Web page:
It is at this time (1490-1412, during the reign of Tuthmosis III and Amenhotep II) that men in recognizable Cretan garb are depicted (on the grave of an official, Senenmut) bringing valuable items and characteristically Minoan vessels to the Egyptian court. These finds are in agreement with already known Egyptian sources which clearly mention the visit of Egyptian diplomats in Crete. The best known one, at the monument of Amenhotep III at Kom el-Hetan indicates that Egypt’s interests and contact with the island were maintained even after the collapse of the Minoan culture.

A little later, at around 1450-1375, a Mycenaean military presence is found on the island (warrior graves of Knossos). Whether these forces were invited by the regime to protect themselves from local uprisings or whether they were sent by one or more of the mainland kingdoms to protect their interests on the island remains unknown. The undisputed fact however is that the archaeological record clearly shows Minoan culture being replaced by the Mycenaean one not long afterwards. The style of the artifacts changes perceptibly and the records start being kept in the Linear B script, in the language of the mainlanders.

The researchers’ conclusion is that by overspending, the Cretan regime undermined itself and the island’s entire culture. Seeking help from its partners came at a great cost; the heavy burden alienated the population and dissolved the state’s power base, which, eventually, found itself at the mercy of its neighboring states, which did not hesitate to avail themselves of the opportunity.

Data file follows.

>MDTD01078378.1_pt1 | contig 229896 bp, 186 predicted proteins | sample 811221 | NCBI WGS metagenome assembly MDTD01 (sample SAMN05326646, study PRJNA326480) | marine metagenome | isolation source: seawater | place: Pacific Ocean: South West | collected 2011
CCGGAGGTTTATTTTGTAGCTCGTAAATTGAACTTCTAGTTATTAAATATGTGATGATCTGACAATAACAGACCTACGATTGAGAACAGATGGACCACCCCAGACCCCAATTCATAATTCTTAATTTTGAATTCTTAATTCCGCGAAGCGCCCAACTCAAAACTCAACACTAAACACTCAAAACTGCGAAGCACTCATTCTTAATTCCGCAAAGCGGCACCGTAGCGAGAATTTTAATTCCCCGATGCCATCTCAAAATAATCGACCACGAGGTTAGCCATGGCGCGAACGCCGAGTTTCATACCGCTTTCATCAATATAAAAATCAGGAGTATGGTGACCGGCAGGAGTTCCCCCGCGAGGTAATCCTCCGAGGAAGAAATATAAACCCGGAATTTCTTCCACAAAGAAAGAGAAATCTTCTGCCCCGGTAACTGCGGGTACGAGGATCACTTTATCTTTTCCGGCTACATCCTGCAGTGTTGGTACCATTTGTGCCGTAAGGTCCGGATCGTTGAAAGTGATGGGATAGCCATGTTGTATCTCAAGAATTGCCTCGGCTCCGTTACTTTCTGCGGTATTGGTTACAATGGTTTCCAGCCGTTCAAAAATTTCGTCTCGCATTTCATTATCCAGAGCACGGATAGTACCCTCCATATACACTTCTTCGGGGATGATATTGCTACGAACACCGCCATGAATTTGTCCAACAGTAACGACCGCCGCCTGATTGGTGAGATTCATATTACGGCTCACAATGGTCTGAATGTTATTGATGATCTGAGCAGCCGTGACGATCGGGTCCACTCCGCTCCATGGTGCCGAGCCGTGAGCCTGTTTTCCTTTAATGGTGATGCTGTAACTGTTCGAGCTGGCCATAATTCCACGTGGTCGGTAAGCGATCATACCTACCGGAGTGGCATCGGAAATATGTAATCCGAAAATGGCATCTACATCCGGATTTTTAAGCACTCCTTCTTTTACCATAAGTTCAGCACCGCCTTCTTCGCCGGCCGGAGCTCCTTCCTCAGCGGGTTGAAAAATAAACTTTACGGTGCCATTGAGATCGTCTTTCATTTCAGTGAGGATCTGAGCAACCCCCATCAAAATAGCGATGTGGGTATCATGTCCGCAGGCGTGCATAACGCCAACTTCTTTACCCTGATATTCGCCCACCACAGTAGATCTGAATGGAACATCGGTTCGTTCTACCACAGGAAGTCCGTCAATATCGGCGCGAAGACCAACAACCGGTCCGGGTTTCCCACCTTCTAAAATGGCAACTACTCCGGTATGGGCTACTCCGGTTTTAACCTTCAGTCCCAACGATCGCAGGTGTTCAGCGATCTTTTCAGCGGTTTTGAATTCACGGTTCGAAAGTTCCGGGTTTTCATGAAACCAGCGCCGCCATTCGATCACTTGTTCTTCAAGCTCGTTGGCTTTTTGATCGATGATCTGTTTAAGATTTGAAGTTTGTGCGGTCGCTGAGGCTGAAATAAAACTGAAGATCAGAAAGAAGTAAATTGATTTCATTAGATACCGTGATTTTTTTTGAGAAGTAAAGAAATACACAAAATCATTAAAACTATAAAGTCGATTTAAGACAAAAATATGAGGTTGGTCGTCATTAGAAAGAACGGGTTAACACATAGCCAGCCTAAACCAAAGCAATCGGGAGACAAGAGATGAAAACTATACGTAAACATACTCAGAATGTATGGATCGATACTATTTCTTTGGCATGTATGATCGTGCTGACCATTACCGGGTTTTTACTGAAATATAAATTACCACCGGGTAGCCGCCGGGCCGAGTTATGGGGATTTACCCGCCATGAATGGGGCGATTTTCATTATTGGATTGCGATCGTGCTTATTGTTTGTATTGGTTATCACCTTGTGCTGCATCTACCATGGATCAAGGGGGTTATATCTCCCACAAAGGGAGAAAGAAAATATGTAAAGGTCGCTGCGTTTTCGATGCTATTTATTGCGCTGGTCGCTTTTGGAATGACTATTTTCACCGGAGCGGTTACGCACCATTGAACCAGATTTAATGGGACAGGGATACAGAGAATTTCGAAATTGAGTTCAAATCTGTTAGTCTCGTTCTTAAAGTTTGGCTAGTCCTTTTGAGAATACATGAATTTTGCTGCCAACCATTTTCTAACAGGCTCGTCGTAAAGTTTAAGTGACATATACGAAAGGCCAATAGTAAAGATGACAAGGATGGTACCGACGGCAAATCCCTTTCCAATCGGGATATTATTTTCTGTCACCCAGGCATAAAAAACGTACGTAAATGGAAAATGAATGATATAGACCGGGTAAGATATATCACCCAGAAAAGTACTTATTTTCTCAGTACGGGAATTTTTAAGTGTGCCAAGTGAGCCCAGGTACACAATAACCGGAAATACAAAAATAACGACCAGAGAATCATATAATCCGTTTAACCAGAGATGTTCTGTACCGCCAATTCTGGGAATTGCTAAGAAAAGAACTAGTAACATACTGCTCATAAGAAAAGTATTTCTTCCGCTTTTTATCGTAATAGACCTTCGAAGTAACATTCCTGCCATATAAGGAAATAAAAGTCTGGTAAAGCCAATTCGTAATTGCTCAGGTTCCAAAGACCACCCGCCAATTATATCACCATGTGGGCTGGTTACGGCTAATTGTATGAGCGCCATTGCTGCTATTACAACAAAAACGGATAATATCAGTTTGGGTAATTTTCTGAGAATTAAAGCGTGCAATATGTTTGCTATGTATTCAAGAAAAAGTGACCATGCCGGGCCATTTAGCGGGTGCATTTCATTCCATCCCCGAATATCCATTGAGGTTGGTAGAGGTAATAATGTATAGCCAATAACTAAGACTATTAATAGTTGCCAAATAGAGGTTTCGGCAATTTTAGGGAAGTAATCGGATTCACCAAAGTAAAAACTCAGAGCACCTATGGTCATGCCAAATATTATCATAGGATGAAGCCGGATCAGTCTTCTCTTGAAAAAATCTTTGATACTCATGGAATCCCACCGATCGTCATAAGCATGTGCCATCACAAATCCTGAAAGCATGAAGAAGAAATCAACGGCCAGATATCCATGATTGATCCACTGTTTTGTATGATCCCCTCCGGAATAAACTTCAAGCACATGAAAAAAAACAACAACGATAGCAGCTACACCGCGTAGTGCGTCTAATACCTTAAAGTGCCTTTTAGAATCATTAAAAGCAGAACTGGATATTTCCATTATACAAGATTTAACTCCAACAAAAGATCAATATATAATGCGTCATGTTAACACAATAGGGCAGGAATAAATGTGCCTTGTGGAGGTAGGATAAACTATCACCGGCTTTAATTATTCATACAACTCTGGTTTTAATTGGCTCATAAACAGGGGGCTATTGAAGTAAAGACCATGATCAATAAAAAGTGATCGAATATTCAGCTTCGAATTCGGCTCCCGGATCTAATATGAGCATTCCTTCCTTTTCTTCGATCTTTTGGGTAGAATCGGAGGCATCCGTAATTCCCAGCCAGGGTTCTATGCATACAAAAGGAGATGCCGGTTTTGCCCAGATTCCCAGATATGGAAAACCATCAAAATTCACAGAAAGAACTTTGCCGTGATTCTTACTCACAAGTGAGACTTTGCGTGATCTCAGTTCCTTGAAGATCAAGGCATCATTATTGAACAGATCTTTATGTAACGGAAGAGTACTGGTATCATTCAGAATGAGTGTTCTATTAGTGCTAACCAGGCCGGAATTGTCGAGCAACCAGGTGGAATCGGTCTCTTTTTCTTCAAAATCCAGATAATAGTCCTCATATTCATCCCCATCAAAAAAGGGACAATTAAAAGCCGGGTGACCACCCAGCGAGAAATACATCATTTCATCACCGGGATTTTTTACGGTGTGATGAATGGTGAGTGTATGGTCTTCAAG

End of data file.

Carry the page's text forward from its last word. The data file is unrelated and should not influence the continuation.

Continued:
To a Greek, this scenario seems not only plausible, but eerily familiar too; undoubtedly, those who are not taught by history are doomed to repeat it.



Dear friends, readers and colleagues,

If you haven’t already, please notice the date this post was published. Although the information contained in the various links is all real, what is not real is:

  1. the partial decipherment of the Linear A script (hasn’t happened yet)
  2. the drop in the number of votive offerings at Cretan sanctuaries (no such thing has been observed)


  1. the synthesis including conclusions about economic and social unrest (although there is a theory about possible religious unrest, which may have broken out on the island after the Eruption). My own theory is of course entirely fictional, based on the current Greek situation.

Thanks for reading 😉



5 comments on “New clues on the demise of the Minoan Civilisation

  1. Yvonne, thanks, but this post is a hoax.
    Lots of real info in it, but all wrapped up in a theory of my own, with a couple of gross lies thrown in for good measure.
    Perhaps I ought to think this over – writing it was fun, but the more people like it and tell me how good it was, the more I think perhaps this wasn’t such a good idea after all.